• What happens if a clinical trial ends early?

    Most clinical trials run as planned from beginning to end. However, sometimes researchers end trials early. Clinical trials may be paused or stopped for a number of reasons:

    • There is clear evidence that one intervention is more effective than another. When this happens, the trial may be stopped so that the new treatment can be made available to other people as soon as possible.
    • The trial shows that the treatment doesn’t work or causes unexpected and serious side effects.
    • The researchers can’t enroll enough people in the trial to provide meaningful results.

    Even when a clinical trial ends early, it can still provide researchers with valuable information. For example, scientists may gain insights about how to best design and conduct clinical trials in a specific research area. In some cases, health information collected during a trial can lead to new potential therapies that researchers can test in the future.

How is the safety of clinical research participants protected?

Is clinical research right for me? infographic icon. Click through for full text.
Read and share this infographic to learn more about how clinical research might be right for you.

Based on many years of experience and learning from past mistakes, strict rules are in place to keep participants safe. Today, every clinical investigator in the United States is required to monitor and make sure that every participant is safe. These safeguards are an essential part of the research.

Each clinical study follows a careful study plan, called a protocol, which describes what the researchers will do. The principal investigator, or head researcher, is responsible for ensuring the protocol is followed.

Safeguards to protect clinical research volunteers include Institutional Review Boards, informed consent, Data and Safety Monitoring Boards, and Observational Study Monitoring Boards.

  • Most clinical studies in the U.S. must be approved by an Institutional Review Board (IRB). The IRB is made up of doctors, scientists, and members of the general public who ensure that the study participants are not exposed to unnecessary risks. The people on the IRB regularly review the study and its results. They make sure that risks (or potential harm) to participants do not outweigh the potential benefits of the study.
  • Informed consent also helps protect participants. Informed consent is the process by which you learn the key facts about a study before deciding whether to participate. Members of the research team explain the research before you start and throughout the study. They provide an informed consent document, which includes details about the study, such as its purpose, how long it will last, required procedures, and who to contact. The informed consent document also explains risks and potential benefits. You are free to ask questions, request more information, or withdraw from the study at any time.

Clinical trials and studies also have committees that monitor the safety of the research as it occurs.

  • Clinical trials that test an intervention are closely supervised by a Data and Safety Monitoring Board. The board is made up of experts who review the results of the study as it progresses. If they determine that the experimental treatment is not working or is harming participants, they can stop the trial early.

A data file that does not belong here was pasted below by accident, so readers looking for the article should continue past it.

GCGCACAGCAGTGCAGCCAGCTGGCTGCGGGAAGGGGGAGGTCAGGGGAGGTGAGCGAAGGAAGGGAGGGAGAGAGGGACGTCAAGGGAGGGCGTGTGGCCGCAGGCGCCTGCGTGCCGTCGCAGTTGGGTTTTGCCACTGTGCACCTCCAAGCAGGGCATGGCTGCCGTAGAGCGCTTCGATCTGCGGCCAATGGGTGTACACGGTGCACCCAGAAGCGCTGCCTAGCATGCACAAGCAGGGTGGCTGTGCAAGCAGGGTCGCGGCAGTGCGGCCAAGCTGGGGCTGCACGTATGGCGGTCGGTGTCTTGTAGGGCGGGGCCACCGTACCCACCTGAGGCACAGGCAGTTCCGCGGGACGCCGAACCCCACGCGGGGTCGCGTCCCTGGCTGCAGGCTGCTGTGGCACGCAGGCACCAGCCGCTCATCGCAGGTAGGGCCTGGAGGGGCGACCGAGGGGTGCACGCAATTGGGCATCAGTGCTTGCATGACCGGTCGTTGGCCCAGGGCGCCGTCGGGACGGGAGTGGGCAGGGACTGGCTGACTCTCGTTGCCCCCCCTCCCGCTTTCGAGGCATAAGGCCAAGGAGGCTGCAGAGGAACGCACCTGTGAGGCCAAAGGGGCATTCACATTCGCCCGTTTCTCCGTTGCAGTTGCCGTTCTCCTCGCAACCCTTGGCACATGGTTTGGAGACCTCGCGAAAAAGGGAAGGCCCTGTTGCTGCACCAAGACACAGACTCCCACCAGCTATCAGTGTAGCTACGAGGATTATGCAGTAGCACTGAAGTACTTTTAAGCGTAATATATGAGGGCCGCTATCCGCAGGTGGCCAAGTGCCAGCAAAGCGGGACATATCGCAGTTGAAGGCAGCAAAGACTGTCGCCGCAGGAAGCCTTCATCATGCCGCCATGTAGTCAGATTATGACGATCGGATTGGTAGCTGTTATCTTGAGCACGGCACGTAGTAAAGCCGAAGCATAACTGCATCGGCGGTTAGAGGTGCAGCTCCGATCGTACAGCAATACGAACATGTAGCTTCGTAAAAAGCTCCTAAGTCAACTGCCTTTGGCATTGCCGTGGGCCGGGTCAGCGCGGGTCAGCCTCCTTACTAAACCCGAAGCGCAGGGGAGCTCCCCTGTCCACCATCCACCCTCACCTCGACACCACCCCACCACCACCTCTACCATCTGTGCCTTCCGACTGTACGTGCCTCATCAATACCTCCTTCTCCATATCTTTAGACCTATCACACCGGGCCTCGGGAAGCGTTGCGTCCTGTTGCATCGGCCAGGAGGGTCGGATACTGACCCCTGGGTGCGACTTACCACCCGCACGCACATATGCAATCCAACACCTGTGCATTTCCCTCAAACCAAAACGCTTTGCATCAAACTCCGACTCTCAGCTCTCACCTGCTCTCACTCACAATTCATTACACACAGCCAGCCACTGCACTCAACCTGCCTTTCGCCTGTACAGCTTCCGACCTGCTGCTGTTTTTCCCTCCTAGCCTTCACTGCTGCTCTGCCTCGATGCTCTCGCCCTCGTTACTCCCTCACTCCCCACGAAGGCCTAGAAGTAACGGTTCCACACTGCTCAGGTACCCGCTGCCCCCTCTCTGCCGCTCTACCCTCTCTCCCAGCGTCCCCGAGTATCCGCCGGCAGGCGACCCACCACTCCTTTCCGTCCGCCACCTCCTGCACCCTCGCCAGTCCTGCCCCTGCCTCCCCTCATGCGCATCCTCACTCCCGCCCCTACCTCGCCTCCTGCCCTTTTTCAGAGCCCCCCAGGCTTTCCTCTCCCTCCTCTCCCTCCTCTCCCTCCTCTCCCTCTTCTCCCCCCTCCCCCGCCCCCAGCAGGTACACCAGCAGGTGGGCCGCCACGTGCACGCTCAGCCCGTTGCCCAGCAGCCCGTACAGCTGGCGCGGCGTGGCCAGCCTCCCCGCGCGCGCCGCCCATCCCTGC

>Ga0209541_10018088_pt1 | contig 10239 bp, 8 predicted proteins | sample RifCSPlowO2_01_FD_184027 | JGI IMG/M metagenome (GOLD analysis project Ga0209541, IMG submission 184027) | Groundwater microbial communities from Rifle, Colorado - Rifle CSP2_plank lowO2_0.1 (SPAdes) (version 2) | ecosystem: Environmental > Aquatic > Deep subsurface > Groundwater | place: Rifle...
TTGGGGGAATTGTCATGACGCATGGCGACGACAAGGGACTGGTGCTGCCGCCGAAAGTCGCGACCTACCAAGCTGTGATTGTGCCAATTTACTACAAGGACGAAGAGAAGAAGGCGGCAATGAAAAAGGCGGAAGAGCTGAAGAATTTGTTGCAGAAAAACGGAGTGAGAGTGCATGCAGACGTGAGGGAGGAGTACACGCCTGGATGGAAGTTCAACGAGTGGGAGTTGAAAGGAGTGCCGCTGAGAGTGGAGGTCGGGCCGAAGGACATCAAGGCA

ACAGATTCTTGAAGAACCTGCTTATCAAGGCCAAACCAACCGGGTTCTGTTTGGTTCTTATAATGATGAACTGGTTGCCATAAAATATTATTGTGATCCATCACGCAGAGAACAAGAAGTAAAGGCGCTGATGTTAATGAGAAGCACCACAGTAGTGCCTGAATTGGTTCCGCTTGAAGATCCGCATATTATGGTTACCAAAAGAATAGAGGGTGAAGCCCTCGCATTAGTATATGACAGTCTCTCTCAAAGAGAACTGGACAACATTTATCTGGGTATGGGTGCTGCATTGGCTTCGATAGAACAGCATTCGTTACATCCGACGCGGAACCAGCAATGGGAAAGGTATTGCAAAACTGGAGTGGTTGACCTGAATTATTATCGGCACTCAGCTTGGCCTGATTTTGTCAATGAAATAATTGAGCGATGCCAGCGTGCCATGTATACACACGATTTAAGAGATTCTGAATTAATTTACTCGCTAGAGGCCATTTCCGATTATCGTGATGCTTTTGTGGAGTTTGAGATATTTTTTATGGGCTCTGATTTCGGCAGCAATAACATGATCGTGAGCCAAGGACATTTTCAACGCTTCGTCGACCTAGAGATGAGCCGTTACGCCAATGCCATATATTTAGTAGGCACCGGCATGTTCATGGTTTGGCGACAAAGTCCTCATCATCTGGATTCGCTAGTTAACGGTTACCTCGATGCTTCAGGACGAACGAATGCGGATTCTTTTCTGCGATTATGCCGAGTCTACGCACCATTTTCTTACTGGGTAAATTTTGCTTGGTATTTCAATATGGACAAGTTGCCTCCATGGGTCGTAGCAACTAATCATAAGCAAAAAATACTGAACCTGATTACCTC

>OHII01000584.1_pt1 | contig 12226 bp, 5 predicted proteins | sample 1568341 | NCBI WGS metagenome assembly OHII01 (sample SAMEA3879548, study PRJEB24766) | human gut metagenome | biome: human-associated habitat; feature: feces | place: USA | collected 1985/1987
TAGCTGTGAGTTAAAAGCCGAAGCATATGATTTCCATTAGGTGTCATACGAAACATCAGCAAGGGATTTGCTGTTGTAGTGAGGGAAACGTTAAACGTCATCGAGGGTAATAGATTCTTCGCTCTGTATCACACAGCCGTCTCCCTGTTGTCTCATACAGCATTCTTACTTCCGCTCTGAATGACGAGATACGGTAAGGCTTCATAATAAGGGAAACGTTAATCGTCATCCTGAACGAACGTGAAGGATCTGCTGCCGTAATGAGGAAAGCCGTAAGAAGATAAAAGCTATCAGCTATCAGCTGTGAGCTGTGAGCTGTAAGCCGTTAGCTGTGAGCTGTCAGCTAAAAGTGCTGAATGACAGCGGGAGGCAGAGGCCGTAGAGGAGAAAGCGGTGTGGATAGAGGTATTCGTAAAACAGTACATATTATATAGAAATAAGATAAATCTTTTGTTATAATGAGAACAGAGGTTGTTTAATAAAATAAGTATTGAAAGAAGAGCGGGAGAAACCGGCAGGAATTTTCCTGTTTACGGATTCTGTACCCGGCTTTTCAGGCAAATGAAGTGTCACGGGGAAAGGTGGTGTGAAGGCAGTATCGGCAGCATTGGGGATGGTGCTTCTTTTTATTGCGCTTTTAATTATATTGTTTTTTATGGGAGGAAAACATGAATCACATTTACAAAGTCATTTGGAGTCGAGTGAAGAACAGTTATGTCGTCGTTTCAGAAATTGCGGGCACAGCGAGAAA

• Observational Study Monitoring Boards monitor the safety of observational studies with large or vulnerable populations, or risks associated with tests or standard of care.

Several historical incidents have caused mistrust in clinical research. These events also led to the creation of laws that provide clinical research participants with multiple levels of protection.

One example is the U.S. Public Health Service Syphilis Study at Tuskegee, which was conducted between 1932 and 1972. In this study, researchers wanted to determine the effects of untreated syphilis. They did not explain the study’s risks or obtain informed consent from the participants, all of whom were Black men. They also did not offer the study participants penicillin when it became widely available in the mid-1940s, causing preventable illness and suffering. After news of the study leaked in 1972, it led to sweeping changes in standard research practices and guidelines to protect human research participants. Today, IRBs are responsible for reviewing all studies involving humans to ensure they meet these guidelines and for reporting any study plan that breaks the rules.

After obtaining all the information, you can make an informed decision about whether or not to participate in a clinical trial or study. If you decide to volunteer for clinical research, you will be given an informed consent form to sign. By signing the form, you show that you understand the details and want to be part of the research. However, the informed consent form is not a contract. You may leave the study at any time and for any reason.

For more information about clinical research

Clinical Research Trials and You
National Institutes of Health
www.nih.gov/health-information/nih-clinical-research-trials-you

ClinicalTrials.gov
www.clinicaltrials.gov 

U.S. Food and Drug Administration
888-463-6332
druginfo@fda.hhs.gov
www.fda.gov

This content is provided by the NIH National Institute on Aging (NIA). NIA scientists and other experts review this content to ensure it is accurate and up to date.

nia.nih.gov

An official website of the National Institutes of Health